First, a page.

But according to economist Harry Holzer, who previously served as chief economist of the Department of Labor restaurants, in particular fast food chains seemed conducive to robotics automation.

“The easiest jobs to automate are the ones that involve very routine, repetitive, activities. Fast food is very routinized. There are only so many ways you can make a big mac—spread the sauce on the bun, cut up the lettuce and tomatoes,” explained Harry.

Whether or not robots become the cause for human unemployment remains to be seen. But for now, it seems clear that restaurants are in a rush to automate as a response to the increase in minimum wages.

 

Manufacturing Lost Millions of Jobs, But How Did It Get There?

By Kathryn Casteel

Developed countries all over the world have transitioned away from production and manufacturing for decades. The U.S. in particular shed over 5 million jobs in the manufacturing sector since the turn of the century as a result of various trade policies and advancement in technology.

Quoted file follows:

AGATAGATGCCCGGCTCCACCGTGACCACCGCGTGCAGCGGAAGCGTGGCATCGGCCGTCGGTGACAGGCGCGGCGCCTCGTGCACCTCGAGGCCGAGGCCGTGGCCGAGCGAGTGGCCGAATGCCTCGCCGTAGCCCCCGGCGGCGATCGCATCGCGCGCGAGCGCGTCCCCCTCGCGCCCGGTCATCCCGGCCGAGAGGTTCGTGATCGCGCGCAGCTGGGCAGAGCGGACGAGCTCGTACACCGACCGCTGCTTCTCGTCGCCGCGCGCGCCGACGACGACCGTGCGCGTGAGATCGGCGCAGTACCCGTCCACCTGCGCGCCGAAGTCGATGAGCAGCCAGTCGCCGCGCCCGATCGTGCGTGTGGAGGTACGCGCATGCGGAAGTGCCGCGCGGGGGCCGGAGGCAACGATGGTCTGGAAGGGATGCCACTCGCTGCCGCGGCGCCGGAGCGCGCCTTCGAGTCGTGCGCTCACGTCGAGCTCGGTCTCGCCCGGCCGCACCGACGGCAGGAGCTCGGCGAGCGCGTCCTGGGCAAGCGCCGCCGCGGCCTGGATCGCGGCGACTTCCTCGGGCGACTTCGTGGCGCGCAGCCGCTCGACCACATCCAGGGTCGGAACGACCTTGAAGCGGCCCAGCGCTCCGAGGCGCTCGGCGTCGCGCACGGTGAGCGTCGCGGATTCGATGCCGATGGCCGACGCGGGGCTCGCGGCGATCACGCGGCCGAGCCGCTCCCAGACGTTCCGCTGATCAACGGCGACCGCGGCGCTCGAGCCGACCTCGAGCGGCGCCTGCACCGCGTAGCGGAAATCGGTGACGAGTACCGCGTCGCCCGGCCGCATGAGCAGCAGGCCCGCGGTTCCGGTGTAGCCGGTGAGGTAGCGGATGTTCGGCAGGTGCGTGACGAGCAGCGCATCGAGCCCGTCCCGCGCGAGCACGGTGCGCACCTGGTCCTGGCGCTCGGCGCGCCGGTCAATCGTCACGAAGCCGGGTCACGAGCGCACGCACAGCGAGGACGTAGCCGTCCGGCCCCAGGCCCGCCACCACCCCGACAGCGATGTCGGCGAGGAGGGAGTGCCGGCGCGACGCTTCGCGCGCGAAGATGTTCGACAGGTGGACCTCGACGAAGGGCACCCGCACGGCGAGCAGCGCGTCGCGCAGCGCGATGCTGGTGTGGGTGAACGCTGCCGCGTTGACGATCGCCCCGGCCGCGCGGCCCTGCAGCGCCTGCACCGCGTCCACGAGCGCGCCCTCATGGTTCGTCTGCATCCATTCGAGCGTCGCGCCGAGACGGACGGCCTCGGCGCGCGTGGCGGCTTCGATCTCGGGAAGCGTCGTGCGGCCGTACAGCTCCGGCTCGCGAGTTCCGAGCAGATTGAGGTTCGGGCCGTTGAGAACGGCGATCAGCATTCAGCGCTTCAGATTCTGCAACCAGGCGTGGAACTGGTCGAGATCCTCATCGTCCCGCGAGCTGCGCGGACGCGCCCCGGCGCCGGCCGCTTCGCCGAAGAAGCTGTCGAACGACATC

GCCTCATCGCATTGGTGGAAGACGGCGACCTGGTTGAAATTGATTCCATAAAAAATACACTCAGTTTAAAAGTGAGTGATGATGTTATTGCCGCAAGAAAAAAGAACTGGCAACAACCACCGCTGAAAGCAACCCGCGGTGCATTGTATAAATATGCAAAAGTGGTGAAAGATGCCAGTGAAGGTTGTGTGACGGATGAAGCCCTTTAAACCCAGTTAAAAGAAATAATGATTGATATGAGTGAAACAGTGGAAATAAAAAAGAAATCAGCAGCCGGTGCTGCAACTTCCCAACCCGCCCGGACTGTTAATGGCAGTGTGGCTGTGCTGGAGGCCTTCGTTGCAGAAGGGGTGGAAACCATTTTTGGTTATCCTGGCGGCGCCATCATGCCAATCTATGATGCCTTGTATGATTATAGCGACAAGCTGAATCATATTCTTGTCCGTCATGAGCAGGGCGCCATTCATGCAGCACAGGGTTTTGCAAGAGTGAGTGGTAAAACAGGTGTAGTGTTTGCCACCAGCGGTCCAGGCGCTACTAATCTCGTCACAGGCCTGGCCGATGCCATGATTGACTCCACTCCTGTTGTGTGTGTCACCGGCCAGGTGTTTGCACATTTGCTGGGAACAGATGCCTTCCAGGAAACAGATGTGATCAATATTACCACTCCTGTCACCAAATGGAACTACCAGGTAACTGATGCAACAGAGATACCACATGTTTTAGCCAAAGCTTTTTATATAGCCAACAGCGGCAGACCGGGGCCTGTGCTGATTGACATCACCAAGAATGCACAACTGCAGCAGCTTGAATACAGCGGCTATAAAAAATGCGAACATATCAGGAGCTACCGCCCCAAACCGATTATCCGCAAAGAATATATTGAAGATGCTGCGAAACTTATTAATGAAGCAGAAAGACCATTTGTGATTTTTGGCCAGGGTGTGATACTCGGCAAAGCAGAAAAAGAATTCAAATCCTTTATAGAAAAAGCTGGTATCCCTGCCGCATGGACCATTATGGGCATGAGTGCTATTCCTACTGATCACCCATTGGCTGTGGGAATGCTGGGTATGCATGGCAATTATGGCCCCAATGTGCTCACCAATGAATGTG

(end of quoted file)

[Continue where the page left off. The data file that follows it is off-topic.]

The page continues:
The nostalgia of a once thriving industry haunts present day policy makers. Presidential candidates, both Democrat and Republican, have announced plans and promises to bring manufacturing jobs back to American soil.

Some economists and policy experts argue the investment in manufacturing isn’t worth the effort, while others praise it.

But what exactly contributed to the decline in the U.S. get here and what are the options going forward?

Click here to see the rest of the interactive timeline. 
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A diversified economy in Dallas keeps Texas going amid low oil prices

Unemployment in Dallas Houston 2008 - Present

The other side of the apartment complex was still being built when Helen Hill moved into her new studio apartment in Dallas. It was an easy choice for the 29-year-old Dallas-native to move back to her hometown after two years of living in China. “It’s a cool city and the quality of living is really good,” Hill said.